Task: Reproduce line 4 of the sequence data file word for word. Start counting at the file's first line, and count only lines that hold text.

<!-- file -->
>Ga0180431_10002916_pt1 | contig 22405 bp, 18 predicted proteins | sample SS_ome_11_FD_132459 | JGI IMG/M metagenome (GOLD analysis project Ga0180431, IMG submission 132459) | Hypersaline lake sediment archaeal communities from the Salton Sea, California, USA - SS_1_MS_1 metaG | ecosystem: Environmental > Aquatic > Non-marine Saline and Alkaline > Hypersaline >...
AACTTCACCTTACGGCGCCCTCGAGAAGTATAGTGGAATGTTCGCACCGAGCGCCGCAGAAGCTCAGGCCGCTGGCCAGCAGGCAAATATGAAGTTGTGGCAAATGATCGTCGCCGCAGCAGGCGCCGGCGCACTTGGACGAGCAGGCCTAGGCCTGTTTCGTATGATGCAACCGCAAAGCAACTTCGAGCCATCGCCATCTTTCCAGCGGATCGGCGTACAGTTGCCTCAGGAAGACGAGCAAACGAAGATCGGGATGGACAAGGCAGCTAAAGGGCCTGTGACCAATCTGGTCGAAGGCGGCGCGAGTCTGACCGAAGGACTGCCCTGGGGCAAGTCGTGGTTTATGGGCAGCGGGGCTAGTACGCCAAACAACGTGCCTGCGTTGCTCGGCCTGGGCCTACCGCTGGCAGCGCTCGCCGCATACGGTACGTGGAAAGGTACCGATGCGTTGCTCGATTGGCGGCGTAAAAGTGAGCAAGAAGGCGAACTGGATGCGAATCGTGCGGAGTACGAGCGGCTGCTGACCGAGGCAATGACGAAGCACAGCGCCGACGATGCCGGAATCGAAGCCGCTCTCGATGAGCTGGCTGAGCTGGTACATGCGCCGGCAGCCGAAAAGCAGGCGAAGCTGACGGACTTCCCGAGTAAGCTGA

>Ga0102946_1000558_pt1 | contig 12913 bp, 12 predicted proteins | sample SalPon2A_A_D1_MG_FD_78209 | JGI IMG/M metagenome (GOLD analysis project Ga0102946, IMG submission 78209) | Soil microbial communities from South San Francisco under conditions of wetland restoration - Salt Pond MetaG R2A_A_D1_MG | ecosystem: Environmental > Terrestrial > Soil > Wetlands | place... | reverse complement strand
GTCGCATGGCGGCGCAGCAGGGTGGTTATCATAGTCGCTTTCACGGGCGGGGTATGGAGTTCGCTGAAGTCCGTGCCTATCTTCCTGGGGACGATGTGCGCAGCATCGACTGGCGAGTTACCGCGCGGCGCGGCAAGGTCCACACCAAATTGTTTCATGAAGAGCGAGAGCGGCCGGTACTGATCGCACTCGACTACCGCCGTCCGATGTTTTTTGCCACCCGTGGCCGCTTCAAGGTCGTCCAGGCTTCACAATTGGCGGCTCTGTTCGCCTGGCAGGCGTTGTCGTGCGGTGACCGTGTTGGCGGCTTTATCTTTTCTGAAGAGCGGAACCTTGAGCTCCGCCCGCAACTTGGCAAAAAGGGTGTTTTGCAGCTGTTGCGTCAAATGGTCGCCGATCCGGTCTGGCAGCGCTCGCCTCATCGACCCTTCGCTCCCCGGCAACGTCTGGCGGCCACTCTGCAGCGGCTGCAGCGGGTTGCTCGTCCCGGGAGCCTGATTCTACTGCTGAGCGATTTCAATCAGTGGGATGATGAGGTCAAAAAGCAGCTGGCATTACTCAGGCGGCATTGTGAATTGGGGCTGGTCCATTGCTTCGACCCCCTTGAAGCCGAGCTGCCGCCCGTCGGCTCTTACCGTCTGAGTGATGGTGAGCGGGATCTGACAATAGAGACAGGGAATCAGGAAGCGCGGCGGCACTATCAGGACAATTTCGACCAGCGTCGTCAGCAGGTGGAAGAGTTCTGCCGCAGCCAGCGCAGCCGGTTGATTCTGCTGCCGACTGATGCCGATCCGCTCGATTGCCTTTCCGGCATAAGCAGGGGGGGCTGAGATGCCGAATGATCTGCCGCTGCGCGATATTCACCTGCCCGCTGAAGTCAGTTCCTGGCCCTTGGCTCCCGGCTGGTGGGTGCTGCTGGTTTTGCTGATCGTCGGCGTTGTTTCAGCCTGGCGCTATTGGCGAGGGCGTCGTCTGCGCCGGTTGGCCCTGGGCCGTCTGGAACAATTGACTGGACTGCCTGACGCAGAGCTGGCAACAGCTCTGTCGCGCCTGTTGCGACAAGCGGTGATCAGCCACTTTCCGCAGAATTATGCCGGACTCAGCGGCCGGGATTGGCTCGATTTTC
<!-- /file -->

GTCGCATGGCGGCGCAGCAGGGTGGTTATCATAGTCGCTTTCACGGGCGGGGTATGGAGTTCGCTGAAGTCCGTGCCTATCTTCCTGGGGACGATGTGCGCAGCATCGACTGGCGAGTTACCGCGCGGCGCGGCAAGGTCCACACCAAATTGTTTCATGAAGAGCGAGAGCGGCCGGTACTGATCGCACTCGACTACCGCCGTCCGATGTTTTTTGCCACCCGTGGCCGCTTCAAGGTCGTCCAGGCTTCACAATTGGCGGCTCTGTTCGCCTGGCAGGCGTTGTCGTGCGGTGACCGTGTTGGCGGCTTTATCTTTTCTGAAGAGCGGAACCTTGAGCTCCGCCCGCAACTTGGCAAAAAGGGTGTTTTGCAGCTGTTGCGTCAAATGGTCGCCGATCCGGTCTGGCAGCGCTCGCCTCATCGACCCTTCGCTCCCCGGCAACGTCTGGCGGCCACTCTGCAGCGGCTGCAGCGGGTTGCTCGTCCCGGGAGCCTGATTCTACTGCTGAGCGATTTCAATCAGTGGGATGATGAGGTCAAAAAGCAGCTGGCATTACTCAGGCGGCATTGTGAATTGGGGCTGGTCCATTGCTTCGACCCCCTTGAAGCCGAGCTGCCGCCCGTCGGCTCTTACCGTCTGAGTGATGGTGAGCGGGATCTGACAATAGAGACAGGGAATCAGGAAGCGCGGCGGCACTATCAGGACAATTTCGACCAGCGTCGTCAGCAGGTGGAAGAGTTCTGCCGCAGCCAGCGCAGCCGGTTGATTCTGCTGCCGACTGATGCCGATCCGCTCGATTGCCTTTCCGGCATAAGCAGGGGGGGCTGAGATGCCGAATGATCTGCCGCTGCGCGATATTCACCTGCCCGCTGAAGTCAGTTCCTGGCCCTTGGCTCCCGGCTGGTGGGTGCTGCTGGTTTTGCTGATCGTCGGCGTTGTTTCAGCCTGGCGCTATTGGCGAGGGCGTCGTCTGCGCCGGTTGGCCCTGGGCCGTCTGGAACAATTGACTGGACTGCCTGACGCAGAGCTGGCAACAGCTCTGTCGCGCCTGTTGCGACAAGCGGTGATCAGCCACTTTCCGCAGAATTATGCCGGACTCAGCGGCCGGGATTGGCTCGATTTTC